Developer Reference


Function Context Structures

Some Intel IPP Cryptography functions use special structures to store function-specific (context) information. For example, the
structure stores a set of round keys, a set of round inverse keys, and key management information for the Rijndael cipher scheme with the block size equal to 128.
Two different kinds of context structures are used:
  • Specification structures, which are not modified during the function's operation. Their names include the
  • State structures, which are modified during operation. Their names include the
It is your application that defines the life cycle of the context: initialization, updating, and destruction.
Each type of context is initialized with the specific initialization function. For example, the
function initializes the user-supplied memory as the
Your application must exclusively pass the address of the original (initialized by the suitable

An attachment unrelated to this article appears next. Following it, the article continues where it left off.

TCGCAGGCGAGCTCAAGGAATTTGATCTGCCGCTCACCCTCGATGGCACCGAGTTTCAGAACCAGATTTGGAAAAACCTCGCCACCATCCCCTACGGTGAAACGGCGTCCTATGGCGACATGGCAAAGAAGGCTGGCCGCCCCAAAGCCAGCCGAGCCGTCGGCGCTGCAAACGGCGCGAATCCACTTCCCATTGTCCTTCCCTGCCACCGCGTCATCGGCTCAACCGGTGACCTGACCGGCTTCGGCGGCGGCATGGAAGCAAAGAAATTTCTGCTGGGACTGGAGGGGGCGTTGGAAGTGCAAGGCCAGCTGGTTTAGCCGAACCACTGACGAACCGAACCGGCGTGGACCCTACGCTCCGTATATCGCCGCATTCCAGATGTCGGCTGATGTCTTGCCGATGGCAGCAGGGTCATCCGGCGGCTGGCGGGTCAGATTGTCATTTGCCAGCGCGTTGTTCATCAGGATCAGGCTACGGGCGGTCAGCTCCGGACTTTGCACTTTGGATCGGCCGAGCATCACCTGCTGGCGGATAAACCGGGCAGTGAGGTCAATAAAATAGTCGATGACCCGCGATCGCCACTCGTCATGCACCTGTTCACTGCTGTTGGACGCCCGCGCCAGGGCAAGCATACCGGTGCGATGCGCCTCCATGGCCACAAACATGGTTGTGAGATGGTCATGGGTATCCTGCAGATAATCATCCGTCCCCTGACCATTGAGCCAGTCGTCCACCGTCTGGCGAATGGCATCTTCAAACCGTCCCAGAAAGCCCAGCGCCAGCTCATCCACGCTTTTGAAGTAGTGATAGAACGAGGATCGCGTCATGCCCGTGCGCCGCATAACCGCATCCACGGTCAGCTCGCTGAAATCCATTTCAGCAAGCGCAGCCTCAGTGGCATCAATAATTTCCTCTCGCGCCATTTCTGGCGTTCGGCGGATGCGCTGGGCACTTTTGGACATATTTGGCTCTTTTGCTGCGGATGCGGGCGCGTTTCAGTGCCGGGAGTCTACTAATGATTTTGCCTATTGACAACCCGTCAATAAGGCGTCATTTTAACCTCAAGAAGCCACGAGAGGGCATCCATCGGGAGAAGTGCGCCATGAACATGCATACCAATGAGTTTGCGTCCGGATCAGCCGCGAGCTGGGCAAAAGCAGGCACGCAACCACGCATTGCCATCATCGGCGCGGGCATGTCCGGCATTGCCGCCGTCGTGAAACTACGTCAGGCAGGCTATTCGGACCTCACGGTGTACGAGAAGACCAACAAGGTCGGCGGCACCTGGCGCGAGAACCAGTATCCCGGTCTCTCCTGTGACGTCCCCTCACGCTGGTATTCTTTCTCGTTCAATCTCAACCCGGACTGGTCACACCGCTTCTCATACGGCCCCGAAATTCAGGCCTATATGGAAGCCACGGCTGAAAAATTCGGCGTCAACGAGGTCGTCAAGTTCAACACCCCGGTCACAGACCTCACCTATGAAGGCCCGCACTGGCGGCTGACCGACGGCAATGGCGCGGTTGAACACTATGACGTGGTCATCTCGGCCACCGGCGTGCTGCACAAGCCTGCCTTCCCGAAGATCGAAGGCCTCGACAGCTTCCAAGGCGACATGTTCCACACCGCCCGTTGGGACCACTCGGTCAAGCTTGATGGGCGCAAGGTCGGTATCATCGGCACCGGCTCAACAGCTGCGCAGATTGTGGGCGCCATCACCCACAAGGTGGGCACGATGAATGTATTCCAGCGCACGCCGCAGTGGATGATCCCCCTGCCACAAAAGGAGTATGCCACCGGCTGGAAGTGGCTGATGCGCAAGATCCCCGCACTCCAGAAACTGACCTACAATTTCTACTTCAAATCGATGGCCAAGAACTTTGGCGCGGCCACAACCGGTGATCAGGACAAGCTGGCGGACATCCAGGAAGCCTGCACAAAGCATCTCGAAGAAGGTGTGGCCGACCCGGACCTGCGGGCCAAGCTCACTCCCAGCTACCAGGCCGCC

function) context to an Intel IPP function.
Simple copying of the context (for example, using
) and passing the address of this copy instead of the address of the original context to an Intel IPP call may lead to misinterpretation inside the library function.

Product and Performance Information


Intel's compilers may or may not optimize to the same degree for non-Intel microprocessors for optimizations that are not unique to Intel microprocessors. These optimizations include SSE2, SSE3, and SSSE3 instruction sets and other optimizations. Intel does not guarantee the availability, functionality, or effectiveness of any optimization on microprocessors not manufactured by Intel. Microprocessor-dependent optimizations in this product are intended for use with Intel microprocessors. Certain optimizations not specific to Intel microarchitecture are reserved for Intel microprocessors. Please refer to the applicable product User and Reference Guides for more information regarding the specific instruction sets covered by this notice.

Notice revision #20110804